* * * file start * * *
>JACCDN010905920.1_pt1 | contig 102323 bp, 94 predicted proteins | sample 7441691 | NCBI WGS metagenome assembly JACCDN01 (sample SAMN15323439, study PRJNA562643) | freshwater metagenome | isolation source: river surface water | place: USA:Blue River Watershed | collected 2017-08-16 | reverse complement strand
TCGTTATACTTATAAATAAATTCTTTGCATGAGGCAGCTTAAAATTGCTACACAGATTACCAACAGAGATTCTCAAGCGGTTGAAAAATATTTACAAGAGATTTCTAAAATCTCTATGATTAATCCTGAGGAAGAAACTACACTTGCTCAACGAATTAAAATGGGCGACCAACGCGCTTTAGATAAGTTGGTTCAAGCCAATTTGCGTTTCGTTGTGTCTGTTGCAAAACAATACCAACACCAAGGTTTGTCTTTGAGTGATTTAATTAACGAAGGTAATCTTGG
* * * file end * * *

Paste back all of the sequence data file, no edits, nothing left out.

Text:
>JACCDN010905920.1_pt1 | contig 102323 bp, 94 predicted proteins | sample 7441691 | NCBI WGS metagenome assembly JACCDN01 (sample SAMN15323439, study PRJNA562643) | freshwater metagenome | isolation source: river surface water | place: USA:Blue River Watershed | collected 2017-08-16 | reverse complement strand
TCGTTATACTTATAAATAAATTCTTTGCATGAGGCAGCTTAAAATTGCTACACAGATTACCAACAGAGATTCTCAAGCGGTTGAAAAATATTTACAAGAGATTTCTAAAATCTCTATGATTAATCCTGAGGAAGAAACTACACTTGCTCAACGAATTAAAATGGGCGACCAACGCGCTTTAGATAAGTTGGTTCAAGCCAATTTGCGTTTCGTTGTGTCTGTTGCAAAACAATACCAACACCAAGGTTTGTCTTTGAGTGATTTAATTAACGAAGGTAATCTTGG